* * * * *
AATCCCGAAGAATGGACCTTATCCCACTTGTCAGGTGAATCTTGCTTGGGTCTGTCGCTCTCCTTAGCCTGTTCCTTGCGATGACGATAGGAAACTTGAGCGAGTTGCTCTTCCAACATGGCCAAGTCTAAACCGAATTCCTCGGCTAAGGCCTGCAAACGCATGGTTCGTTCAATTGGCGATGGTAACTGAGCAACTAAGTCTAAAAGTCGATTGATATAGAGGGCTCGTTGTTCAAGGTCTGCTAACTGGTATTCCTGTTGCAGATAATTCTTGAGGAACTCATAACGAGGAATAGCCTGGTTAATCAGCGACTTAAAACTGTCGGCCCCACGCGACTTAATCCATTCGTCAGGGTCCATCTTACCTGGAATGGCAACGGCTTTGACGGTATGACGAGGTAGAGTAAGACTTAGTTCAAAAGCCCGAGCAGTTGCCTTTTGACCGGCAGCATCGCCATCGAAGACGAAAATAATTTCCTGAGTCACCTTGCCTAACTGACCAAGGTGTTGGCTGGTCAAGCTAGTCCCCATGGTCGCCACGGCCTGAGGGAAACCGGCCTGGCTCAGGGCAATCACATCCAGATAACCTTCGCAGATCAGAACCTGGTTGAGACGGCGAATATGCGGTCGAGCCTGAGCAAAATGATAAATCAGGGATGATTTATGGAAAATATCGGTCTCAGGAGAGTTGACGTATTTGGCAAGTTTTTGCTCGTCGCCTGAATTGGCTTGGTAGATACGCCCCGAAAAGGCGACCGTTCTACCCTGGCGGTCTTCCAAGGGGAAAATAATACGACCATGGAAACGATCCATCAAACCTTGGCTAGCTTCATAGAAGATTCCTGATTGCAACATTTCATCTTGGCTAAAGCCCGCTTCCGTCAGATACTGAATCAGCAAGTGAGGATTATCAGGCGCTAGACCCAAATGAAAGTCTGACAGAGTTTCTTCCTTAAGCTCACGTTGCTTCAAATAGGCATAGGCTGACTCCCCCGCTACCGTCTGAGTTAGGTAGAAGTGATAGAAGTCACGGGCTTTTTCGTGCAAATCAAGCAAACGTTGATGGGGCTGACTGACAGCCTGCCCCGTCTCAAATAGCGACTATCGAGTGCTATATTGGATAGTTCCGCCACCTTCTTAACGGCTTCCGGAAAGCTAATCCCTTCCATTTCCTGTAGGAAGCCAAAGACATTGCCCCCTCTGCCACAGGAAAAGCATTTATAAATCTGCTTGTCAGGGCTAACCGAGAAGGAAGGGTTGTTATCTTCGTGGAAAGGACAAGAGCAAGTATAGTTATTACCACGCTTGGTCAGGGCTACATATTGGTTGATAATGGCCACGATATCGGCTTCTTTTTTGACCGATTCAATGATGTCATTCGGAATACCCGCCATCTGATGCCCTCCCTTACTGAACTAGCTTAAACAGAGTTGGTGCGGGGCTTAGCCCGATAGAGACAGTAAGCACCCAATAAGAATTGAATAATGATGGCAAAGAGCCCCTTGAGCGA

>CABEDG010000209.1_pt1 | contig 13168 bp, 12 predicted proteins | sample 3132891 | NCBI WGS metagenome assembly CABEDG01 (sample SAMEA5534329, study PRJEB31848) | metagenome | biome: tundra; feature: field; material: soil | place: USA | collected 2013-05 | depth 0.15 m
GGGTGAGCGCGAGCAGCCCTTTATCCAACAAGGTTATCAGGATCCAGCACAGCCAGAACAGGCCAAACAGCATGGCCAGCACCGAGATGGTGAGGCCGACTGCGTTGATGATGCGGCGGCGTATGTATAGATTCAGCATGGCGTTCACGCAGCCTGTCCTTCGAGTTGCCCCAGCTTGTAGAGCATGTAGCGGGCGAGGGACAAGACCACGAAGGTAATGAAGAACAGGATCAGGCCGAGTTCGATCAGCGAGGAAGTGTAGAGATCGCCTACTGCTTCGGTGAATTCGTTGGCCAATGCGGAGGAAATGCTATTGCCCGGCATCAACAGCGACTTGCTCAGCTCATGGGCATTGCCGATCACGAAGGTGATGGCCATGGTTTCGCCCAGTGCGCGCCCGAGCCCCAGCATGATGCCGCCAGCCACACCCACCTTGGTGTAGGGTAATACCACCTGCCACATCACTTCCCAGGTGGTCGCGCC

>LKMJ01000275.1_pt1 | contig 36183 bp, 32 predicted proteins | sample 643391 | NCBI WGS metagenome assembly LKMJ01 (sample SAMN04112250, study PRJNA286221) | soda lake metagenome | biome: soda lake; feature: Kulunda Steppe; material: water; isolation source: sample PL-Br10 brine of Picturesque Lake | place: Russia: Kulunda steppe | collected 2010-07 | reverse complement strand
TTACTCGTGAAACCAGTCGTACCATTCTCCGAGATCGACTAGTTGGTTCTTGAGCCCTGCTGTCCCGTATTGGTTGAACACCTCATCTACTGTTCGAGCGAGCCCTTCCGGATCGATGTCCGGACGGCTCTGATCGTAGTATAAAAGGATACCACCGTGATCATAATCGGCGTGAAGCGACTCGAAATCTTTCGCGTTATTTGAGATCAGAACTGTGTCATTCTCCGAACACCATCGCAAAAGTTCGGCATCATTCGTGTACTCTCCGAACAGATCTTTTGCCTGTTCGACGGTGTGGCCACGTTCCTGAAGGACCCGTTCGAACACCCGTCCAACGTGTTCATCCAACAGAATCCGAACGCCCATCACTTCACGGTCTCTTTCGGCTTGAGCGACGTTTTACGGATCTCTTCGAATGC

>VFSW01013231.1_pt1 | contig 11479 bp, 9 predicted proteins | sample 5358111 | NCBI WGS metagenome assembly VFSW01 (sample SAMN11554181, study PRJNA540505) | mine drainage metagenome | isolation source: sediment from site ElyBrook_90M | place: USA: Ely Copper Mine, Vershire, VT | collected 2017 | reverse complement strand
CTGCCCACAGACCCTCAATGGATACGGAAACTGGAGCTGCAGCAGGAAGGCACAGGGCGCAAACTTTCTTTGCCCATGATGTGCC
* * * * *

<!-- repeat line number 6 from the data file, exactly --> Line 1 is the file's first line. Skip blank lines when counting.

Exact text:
>VFSW01013231.1_pt1 | contig 11479 bp, 9 predicted proteins | sample 5358111 | NCBI WGS metagenome assembly VFSW01 (sample SAMN11554181, study PRJNA540505) | mine drainage metagenome | isolation source: sediment from site ElyBrook_90M | place: USA: Ely Copper Mine, Vershire, VT | collected 2017 | reverse complement strand